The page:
Even the 36-megapixel Nikon D800 has got nothing on this. Engineers from Duke University have created a prototype camera that can capture up to 50 gigapixels of data -- that's 50,000 megapixels.
The camera’s resolution is five times better than 20/20 human vision over a 120 degree horizontal field and is actually created by synchronizing 98 tiny cameras in a single device.
"Each one of the microcameras captures information from a specific area of the field of view," said researcher David Brady.
"A computer processor essentially stitches all this information into a single highly detailed image. In many instances, the camera can capture images of things that photographers cannot see themselves but can then detect when the image is viewed later."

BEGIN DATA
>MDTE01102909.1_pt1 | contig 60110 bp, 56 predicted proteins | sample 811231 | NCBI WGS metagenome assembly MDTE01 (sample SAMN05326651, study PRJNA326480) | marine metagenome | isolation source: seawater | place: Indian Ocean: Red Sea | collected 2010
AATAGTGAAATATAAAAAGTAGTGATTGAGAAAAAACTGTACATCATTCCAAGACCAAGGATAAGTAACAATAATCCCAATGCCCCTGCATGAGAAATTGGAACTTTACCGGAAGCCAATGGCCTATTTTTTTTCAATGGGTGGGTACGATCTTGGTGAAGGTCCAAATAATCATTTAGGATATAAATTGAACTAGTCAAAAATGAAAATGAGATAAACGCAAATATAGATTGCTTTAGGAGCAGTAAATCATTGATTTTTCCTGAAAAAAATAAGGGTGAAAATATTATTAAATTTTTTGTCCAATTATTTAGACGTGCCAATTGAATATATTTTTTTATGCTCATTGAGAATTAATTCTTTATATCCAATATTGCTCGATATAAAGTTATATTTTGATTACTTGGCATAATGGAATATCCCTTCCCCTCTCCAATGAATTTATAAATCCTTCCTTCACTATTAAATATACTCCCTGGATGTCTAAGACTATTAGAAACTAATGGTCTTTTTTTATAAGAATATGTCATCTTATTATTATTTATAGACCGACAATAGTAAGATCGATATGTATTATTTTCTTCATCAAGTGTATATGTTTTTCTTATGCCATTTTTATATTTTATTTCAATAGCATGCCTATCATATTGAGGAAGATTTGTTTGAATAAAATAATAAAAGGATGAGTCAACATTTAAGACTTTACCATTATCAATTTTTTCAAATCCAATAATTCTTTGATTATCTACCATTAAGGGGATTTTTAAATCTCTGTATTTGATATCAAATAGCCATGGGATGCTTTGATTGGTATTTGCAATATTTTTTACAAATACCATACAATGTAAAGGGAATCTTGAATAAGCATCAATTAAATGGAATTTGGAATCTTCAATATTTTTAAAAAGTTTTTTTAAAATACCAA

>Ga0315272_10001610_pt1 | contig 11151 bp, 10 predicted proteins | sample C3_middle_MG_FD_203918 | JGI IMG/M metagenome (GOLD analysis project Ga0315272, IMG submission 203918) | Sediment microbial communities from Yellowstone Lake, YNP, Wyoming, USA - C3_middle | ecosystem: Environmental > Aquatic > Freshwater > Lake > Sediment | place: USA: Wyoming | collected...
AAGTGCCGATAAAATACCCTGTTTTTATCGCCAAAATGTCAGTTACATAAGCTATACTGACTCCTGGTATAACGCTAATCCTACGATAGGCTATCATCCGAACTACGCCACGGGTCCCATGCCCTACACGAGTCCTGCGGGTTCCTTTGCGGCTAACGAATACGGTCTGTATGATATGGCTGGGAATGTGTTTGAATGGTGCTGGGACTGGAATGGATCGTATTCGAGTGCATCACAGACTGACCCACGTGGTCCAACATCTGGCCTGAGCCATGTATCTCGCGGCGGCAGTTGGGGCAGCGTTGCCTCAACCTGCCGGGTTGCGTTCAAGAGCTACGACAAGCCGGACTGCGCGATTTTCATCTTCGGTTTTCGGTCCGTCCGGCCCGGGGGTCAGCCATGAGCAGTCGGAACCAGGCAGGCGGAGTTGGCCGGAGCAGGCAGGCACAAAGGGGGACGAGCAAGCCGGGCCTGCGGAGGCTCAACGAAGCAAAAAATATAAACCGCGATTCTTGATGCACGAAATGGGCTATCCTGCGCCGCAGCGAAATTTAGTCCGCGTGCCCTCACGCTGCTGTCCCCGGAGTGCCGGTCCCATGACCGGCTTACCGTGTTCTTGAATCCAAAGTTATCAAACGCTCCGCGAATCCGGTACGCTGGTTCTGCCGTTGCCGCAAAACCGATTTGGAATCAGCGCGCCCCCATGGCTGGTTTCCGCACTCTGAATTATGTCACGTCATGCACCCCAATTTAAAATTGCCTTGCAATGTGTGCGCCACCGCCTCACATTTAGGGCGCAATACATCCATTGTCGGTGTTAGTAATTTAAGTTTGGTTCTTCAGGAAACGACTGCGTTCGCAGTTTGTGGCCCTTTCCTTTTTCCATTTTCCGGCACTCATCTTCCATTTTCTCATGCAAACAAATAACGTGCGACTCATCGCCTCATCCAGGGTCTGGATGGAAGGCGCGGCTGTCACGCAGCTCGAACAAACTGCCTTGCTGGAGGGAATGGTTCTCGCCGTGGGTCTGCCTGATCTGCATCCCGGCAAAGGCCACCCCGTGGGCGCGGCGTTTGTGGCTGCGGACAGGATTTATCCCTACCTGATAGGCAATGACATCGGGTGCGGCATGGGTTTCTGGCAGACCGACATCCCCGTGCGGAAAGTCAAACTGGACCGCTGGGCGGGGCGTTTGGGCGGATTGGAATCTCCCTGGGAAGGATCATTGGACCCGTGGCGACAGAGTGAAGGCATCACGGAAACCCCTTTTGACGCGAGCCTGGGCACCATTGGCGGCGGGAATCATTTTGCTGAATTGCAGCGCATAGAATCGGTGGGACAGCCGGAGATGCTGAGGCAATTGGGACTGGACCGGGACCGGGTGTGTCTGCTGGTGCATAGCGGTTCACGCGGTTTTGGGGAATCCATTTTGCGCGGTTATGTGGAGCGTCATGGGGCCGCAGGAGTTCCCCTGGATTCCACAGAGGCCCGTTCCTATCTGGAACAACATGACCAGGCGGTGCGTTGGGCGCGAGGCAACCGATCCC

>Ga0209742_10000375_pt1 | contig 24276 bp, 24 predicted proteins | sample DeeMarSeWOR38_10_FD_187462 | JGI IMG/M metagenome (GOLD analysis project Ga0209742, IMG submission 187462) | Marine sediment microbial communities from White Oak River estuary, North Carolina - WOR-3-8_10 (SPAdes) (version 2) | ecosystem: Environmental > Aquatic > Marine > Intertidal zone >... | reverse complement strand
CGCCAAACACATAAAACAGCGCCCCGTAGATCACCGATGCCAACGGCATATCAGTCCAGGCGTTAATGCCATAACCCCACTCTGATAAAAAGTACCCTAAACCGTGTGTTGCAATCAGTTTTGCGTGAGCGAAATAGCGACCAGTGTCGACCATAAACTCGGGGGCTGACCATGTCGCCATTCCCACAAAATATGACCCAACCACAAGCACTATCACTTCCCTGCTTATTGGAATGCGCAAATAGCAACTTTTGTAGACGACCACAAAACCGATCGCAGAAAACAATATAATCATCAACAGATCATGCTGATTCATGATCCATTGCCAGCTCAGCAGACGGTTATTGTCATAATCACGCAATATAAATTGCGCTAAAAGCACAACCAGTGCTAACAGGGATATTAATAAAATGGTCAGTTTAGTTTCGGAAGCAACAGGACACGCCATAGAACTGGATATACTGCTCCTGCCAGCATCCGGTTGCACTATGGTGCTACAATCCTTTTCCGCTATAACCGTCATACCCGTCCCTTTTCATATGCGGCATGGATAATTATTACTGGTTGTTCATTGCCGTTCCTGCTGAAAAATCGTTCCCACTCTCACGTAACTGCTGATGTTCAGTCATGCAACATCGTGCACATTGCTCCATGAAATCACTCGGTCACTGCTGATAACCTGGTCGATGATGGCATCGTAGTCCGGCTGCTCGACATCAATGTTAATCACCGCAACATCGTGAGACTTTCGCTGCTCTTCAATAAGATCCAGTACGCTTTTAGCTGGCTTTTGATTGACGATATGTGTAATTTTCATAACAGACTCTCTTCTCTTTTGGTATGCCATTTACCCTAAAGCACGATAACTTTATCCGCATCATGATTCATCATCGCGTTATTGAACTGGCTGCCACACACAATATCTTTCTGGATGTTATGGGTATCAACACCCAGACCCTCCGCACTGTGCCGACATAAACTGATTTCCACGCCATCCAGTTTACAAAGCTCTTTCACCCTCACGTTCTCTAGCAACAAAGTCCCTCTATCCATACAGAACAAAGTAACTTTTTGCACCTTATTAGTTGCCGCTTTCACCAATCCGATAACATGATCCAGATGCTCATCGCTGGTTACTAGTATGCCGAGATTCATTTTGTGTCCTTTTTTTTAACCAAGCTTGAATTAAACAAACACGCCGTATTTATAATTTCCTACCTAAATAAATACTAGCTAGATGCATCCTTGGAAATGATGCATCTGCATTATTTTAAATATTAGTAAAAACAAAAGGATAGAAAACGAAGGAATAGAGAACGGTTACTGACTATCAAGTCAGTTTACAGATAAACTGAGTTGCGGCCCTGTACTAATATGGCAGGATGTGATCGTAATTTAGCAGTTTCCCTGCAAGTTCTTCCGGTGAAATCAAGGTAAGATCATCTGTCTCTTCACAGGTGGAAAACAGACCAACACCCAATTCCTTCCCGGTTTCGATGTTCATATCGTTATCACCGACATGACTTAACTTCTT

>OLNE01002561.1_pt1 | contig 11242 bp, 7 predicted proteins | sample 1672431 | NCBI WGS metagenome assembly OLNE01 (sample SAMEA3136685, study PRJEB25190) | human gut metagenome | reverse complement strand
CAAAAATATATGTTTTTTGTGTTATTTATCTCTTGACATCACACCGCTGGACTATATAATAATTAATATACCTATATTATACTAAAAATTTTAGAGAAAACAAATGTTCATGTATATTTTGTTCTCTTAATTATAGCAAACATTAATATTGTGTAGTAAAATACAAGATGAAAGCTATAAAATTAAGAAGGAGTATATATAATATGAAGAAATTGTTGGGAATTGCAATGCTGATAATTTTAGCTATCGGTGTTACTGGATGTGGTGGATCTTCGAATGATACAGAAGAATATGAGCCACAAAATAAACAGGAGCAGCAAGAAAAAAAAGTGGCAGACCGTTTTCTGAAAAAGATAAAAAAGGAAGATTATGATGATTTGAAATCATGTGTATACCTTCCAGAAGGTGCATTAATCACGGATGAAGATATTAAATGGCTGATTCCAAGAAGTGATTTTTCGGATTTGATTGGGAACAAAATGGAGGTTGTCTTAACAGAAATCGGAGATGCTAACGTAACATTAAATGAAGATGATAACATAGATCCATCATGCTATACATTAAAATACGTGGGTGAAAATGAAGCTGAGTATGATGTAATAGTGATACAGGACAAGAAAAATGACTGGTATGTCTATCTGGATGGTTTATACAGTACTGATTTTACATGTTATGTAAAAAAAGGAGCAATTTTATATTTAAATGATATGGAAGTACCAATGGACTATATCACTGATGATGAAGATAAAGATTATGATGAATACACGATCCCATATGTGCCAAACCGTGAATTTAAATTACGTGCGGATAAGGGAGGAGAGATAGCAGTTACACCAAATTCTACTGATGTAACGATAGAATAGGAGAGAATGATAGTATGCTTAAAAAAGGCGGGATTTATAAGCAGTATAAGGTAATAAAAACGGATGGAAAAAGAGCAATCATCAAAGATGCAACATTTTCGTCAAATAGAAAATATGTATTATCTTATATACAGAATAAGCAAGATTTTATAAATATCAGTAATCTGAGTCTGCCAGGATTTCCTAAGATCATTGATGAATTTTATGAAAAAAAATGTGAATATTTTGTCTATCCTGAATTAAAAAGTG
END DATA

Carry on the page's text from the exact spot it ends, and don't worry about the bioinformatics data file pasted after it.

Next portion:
While the prototype is two-and-half feet square and 20 inches deep, only about three percent of the camera is made of the optical elements, while the rest is made of the electronics and processors.
Researchers said, this is the area where additional work to miniaturize the electronics and increase their processing ability will make the camera more practical for everyday photographers.
But they believe that within five years, as the electronic components of the cameras become miniaturized and more efficient, the next generation of gigapixel cameras should be available to the general public.